Some Russian officials are clearly wary of this getting out of hand. I have heard Russians say that really the best thing here would be to ignore the entire episode. Last week, Igor Shuvalov, the deputy prime minister who has handled trade issues, said in New York at the Stock Exchange that whatever Russian retaliation there is will not affect businesses; it will only be directed at U.S. officials. They're trying to keep trade separate from the broader ideological confrontation.

At the same time as the Magnitsky Act reared its head, the United States has been holding inconclusive discussions with Russia on the Syrian crisis. Apparently, the Russians are still digging in on not wanting to oust Syrian President Bashar al-Assad. And Lavrov criticized the United States for deciding to recognize the new opposition group of Syrians. What is your reading of this?

The Russians have emphasized, more vocally of late, that they have no special affection for Assad. Their concerns are twofold: They don't like the idea that the international community can just give leaders of national governments their walking papers, and they don't like the uncertainty that will take hold in Syria if Assad goes. They have other concerns perhaps, but those are the ones that they emphasize. That has been, until now, an empty position in the sense that the Russians have not brought much to the table in the way of ideas on how to solve the crisis in Syria. In the past week or so, there have been some signals that that might be changing, perhaps as they become more pessimistic about Assad's prospects. There have been more meetings between Russian and American officials on trying to map a way forward, and more public suggestions that they're open to some formula that provides for Assad's departure. But they're still not eager to approach this in a proactive way. There are some limits on their influence, but there are also real hesitations about this kind of enterprise.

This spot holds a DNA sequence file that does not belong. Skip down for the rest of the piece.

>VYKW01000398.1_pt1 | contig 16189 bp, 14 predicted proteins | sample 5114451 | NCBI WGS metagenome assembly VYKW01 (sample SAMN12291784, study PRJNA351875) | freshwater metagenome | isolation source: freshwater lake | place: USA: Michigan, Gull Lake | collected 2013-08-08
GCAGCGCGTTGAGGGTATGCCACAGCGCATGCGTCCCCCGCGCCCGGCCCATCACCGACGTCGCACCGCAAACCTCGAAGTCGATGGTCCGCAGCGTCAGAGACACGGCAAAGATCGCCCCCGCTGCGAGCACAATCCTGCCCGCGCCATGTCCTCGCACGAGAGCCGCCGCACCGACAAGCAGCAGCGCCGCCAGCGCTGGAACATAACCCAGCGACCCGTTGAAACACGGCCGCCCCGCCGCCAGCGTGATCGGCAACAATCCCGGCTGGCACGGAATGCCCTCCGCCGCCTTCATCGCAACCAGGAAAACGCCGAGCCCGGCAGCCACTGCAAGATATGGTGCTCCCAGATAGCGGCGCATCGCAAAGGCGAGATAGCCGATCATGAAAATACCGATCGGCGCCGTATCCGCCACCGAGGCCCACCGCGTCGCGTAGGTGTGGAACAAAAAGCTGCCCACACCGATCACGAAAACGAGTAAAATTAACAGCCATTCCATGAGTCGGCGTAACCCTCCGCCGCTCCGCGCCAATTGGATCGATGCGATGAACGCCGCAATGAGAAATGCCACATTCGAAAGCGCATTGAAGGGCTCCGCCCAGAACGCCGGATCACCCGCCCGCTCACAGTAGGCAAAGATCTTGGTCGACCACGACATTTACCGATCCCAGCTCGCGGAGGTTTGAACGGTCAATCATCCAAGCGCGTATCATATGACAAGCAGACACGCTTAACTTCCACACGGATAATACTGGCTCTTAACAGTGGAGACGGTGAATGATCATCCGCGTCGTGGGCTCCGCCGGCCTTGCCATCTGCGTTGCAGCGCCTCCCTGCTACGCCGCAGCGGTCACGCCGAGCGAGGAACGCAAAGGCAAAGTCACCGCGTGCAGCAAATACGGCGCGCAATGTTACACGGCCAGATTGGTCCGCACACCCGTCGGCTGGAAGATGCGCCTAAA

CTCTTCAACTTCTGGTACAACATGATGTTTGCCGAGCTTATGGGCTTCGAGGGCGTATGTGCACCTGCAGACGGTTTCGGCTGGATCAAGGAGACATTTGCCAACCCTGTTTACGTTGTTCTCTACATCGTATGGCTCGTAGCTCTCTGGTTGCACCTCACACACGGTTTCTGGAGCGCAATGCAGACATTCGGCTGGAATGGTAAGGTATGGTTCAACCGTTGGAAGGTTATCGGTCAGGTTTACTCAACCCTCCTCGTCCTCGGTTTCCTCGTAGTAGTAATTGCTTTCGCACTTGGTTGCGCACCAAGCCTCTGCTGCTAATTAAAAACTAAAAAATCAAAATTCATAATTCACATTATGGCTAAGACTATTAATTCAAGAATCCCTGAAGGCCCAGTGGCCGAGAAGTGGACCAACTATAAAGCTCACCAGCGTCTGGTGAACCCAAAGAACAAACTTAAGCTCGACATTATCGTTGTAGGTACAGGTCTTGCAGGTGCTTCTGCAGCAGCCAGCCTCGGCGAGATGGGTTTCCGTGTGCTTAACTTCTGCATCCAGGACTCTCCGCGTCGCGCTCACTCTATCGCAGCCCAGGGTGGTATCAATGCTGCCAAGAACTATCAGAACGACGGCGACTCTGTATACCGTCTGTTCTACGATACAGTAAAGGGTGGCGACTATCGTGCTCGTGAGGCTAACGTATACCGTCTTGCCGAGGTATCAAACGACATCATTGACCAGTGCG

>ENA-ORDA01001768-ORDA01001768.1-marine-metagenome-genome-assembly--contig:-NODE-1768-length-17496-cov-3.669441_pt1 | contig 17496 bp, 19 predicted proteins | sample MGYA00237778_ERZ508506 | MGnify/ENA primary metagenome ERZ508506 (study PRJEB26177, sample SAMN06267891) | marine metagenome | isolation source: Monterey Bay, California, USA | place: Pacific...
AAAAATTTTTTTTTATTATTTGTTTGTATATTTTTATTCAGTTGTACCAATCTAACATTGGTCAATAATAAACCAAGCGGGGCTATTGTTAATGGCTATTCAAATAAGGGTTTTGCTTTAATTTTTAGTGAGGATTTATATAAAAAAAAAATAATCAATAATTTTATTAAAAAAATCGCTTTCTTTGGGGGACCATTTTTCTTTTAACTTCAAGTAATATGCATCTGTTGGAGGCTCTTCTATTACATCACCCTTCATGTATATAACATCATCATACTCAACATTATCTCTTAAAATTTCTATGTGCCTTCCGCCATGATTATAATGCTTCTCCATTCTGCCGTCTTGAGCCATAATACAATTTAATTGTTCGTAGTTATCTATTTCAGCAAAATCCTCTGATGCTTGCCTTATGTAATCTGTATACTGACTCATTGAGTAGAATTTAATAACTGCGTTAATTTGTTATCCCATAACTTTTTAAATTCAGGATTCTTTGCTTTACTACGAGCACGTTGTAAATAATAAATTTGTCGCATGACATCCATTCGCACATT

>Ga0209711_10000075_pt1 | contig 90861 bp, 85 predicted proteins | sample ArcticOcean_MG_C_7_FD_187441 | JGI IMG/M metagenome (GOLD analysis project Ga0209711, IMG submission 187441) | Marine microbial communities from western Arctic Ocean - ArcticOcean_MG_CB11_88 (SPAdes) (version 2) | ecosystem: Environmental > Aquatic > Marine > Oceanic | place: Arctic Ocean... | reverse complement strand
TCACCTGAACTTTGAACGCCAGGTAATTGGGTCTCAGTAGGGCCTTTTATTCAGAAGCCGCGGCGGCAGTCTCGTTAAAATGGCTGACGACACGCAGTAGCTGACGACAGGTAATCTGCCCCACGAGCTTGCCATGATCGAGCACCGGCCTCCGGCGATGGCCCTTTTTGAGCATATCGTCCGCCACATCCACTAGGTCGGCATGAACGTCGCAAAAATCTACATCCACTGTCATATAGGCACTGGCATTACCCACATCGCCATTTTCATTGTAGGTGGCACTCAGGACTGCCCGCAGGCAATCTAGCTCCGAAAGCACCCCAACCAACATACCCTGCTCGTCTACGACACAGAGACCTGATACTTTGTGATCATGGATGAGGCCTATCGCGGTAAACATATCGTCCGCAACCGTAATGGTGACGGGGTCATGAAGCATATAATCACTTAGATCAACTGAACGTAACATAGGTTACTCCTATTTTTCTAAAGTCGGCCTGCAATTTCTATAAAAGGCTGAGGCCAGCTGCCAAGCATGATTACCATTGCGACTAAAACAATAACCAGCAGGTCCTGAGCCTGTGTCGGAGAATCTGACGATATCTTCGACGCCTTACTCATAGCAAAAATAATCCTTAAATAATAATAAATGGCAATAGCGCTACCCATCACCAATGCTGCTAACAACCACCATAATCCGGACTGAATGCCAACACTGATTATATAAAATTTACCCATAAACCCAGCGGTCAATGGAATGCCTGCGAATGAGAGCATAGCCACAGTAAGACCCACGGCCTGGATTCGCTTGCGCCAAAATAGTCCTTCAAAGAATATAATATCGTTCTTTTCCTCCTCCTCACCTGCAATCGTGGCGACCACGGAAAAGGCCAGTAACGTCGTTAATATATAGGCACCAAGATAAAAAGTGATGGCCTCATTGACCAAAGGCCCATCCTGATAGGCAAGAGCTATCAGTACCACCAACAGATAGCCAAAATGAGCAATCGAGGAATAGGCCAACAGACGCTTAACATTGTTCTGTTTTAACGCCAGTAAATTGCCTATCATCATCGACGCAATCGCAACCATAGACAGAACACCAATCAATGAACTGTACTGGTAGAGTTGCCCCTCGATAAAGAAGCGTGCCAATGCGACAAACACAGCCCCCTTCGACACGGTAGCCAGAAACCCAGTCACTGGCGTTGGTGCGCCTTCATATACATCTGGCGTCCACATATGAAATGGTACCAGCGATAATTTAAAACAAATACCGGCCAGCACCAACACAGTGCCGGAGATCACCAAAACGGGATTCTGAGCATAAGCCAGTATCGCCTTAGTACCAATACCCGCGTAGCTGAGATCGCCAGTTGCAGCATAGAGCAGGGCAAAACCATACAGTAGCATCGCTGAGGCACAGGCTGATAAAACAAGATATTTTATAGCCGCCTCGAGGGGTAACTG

Does this go back in a way to President Vladimir Putin's unhappiness with Dmitri Medvedev, who was then president, in not vetoing UNSC Resolution 1973, which led to the NATO campaign in Libya?

The Russians' claim, in retrospect, is that they were not fully aware of how active the NATO effort in Libya was going to be. But that's a debatable proposition. Anybody who read the newspapers could see what was going to happen in Libya. Russian officials I talked to at the time and afterwards seemed fully informed. In retrospect, I think they're a little unhappy with the result and don't want a repetition of that in Syria, which is, in any case, a much more important country for them.

Just looking back a bit, it will be four years ago next February when Vice President Biden made his famous "reset" relations speech in Munich. How are relations now overall?

There are many disagreements. Secretary Clinton highlighted those in a speech recently, where she was commenting on the state of relations with Russia. She didn't emphasize, as officials normally do, all the great areas of cooperation that go along with the list of disagreements. So the mood is a little more downbeat among people involved in Russian-American relations on both sides. In addition to the flap over human rights and trade, there is this now long-standing disagreement about Syria, which has involved some rather vituperative and personal comments on both sides. Perhaps the most intractable issue of all is missile defense. The Russians insist that U.S. plans to develop a missile defense system to protect the United States and Europe is a threat to the credibility of the Russian nuclear deterrent, and that issue shows no real signs of progress. The Russian military in particular is very dug-in about it.